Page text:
Though the coronavirus has brought a whole new meaning to health and wellness into the foodservice sphere, prior to the outbreak, once-fringe diets such as Whole30, keto and paleo had come to the fore. In fact, they'd become arguably mainstream: 38% of consumers say they would try paleo menu options, per Technomic’s most recent Healthy Eating Consumer Trend Report. And as the popularity of these eating styles prevailed, restaurants responded with a host of new menu items.
Fast casuals, in particular, have added a flurry of dishes that cater to these trendy diet types. Earlier this year, Boston-based chain B.Good expanded on its line of Flexitarian burgers—four plant-forward options including a beet pineapple patty and a turkey mushroom burger—with a new Lifestyle Menu.
The chain’s new menu is made up of four items: a Keto Salad featuring grilled chicken, bacon and romaine; Paleo Salad with grilled chicken, romaine and zucchini noodles; a Whole30-Approved Salad with avocado, kale, Brussels sprouts and butternut squash; and a WW Bowl with grilled chicken, kale, cheddar cheese and beets, which B.Good says racks up fewer than 12 Weight Watchers points.
Chipotle Mexican Grill has also introduced its own line of four Lifestyle Bowls, each of which appeals to a different diet type: keto, paleo, Whole30 and high-protein.
And Just Salad hit on two of the biggest recent restaurant trends when it launched a virtual spinoff eatery in partnership with Grubhub. The menu of its Health Tribes concept offers more than 10 options that are either vegan, keto, paleo or gluten-free, such as a Warm Shawarma Bowl and a Mushroom Harvest Bowl. Several of the items include riced broccoli and cauliflower as a base, appealing to a variety of special diets or those who simply want to up their vegetable intake or cut carbs.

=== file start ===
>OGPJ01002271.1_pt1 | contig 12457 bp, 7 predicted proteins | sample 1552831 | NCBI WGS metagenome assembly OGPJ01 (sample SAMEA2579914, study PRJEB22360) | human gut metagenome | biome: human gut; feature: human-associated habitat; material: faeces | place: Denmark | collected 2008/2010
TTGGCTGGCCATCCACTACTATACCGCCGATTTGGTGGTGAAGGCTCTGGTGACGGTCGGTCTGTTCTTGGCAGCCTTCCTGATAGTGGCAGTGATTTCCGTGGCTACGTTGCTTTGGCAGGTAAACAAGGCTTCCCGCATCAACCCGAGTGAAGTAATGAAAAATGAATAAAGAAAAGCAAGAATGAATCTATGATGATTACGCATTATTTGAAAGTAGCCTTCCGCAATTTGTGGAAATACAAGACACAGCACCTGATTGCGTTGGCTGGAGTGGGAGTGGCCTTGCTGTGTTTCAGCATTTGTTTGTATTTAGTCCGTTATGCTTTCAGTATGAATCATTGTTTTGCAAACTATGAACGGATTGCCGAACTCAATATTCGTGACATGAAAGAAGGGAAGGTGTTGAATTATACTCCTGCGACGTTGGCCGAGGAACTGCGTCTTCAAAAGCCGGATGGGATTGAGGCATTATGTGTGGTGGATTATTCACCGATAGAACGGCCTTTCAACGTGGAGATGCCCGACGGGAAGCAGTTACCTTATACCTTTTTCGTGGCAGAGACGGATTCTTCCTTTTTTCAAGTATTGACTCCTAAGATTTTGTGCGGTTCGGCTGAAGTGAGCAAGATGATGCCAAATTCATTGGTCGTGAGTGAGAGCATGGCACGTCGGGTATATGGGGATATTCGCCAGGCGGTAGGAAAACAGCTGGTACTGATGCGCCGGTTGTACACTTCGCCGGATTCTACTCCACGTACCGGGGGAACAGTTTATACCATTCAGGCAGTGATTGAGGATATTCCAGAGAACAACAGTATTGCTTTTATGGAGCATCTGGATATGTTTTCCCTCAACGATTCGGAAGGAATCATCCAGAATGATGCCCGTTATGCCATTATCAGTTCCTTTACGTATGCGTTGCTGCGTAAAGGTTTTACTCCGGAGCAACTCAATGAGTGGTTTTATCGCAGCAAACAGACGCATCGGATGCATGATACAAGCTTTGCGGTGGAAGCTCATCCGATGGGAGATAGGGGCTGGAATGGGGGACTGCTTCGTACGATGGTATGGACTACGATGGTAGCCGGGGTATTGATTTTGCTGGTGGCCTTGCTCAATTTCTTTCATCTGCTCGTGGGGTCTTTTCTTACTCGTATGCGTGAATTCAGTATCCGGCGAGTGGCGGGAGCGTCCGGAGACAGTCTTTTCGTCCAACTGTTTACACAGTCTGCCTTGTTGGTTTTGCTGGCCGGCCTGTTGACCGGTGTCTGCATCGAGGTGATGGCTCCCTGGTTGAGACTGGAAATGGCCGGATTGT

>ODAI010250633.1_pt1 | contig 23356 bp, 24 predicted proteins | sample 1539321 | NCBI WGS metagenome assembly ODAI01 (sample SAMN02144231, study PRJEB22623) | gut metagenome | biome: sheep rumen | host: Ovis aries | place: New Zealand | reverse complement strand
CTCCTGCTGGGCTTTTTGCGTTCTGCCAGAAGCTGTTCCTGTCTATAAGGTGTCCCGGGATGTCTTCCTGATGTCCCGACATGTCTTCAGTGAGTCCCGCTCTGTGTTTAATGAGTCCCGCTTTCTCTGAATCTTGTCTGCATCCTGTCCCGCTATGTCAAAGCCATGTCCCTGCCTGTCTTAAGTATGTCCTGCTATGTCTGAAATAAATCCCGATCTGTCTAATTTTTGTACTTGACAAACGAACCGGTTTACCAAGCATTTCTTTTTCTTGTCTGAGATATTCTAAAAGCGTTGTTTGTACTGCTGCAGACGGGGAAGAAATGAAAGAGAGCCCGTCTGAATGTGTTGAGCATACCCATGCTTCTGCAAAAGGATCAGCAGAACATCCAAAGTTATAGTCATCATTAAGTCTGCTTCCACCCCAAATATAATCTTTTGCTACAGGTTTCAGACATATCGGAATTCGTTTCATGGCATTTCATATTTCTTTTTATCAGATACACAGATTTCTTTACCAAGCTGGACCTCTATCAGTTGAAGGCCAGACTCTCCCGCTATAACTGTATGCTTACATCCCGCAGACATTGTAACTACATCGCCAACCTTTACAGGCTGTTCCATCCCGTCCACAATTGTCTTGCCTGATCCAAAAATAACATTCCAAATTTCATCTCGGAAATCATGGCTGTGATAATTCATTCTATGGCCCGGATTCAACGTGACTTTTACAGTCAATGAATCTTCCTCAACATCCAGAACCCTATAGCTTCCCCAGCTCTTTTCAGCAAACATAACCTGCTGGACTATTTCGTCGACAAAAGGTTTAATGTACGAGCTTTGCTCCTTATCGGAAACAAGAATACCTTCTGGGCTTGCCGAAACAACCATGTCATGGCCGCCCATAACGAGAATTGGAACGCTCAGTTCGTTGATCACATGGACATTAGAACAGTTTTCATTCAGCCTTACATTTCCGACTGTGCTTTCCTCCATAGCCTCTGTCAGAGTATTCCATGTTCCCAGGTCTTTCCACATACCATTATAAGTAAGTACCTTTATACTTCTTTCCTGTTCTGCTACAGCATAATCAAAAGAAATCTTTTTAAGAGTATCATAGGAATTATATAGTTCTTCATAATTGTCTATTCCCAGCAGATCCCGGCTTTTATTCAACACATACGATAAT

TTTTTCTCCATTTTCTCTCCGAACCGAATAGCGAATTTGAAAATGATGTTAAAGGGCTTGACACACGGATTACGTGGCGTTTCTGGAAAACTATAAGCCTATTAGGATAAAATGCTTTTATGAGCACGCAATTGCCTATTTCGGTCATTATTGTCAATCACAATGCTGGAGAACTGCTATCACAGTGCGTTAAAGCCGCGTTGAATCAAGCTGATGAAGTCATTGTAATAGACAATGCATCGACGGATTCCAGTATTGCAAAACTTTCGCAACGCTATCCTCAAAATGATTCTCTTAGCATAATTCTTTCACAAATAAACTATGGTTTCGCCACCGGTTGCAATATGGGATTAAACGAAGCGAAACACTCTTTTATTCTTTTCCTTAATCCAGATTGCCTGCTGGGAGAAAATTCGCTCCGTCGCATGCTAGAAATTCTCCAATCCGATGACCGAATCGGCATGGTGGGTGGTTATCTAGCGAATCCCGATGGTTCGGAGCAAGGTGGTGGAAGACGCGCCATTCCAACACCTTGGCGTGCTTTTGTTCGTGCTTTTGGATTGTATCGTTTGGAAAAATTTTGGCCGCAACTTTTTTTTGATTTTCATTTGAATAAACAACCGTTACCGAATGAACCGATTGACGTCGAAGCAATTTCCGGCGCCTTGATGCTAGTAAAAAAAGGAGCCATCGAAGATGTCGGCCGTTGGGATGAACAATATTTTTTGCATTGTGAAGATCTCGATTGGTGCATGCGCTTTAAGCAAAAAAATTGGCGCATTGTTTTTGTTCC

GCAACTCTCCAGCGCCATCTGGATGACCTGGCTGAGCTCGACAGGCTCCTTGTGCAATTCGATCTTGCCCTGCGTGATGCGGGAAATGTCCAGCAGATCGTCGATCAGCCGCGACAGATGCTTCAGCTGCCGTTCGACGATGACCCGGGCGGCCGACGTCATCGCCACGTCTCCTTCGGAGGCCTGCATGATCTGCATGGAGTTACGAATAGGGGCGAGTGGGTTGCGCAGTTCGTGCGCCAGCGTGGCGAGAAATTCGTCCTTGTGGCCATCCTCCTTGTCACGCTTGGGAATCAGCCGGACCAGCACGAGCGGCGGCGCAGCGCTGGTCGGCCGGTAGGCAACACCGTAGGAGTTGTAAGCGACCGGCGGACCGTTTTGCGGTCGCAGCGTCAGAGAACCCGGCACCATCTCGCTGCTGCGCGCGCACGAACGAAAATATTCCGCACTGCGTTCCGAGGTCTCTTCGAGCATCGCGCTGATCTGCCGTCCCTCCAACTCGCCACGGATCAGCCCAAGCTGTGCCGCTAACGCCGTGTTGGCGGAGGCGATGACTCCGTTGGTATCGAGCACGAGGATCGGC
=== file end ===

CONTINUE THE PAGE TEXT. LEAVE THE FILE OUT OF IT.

"Now more than ever, Americans are embracing new and varied approaches to healthy living and wellness," Chris Brandt, Chipotle’s chief marketing officer, said in a statement. "We've watched guests custom create lifestyle-specific bowls when ordering in our restaurants, so it made sense to offer delicious options via our online channels that help people easily order bowls with real ingredients that fit their wellness goals."
Marist College in Poughkeepsie, N.Y., last fall introduced a high-protein, low-sugar breakfast station that offers items such as unsweetened Greek yogurt, black beans, scrambled tofu and hummus. Students can craft a savory breakfast bowl from the available items or use them to add protein to oatmeal or the avocado toast the dining hall offers on Fridays. The station, which was aimed at providing more options for students with diabetes, has proved popular with other students as well, says Marist Dining Field Marketing Specialist Kate Cole.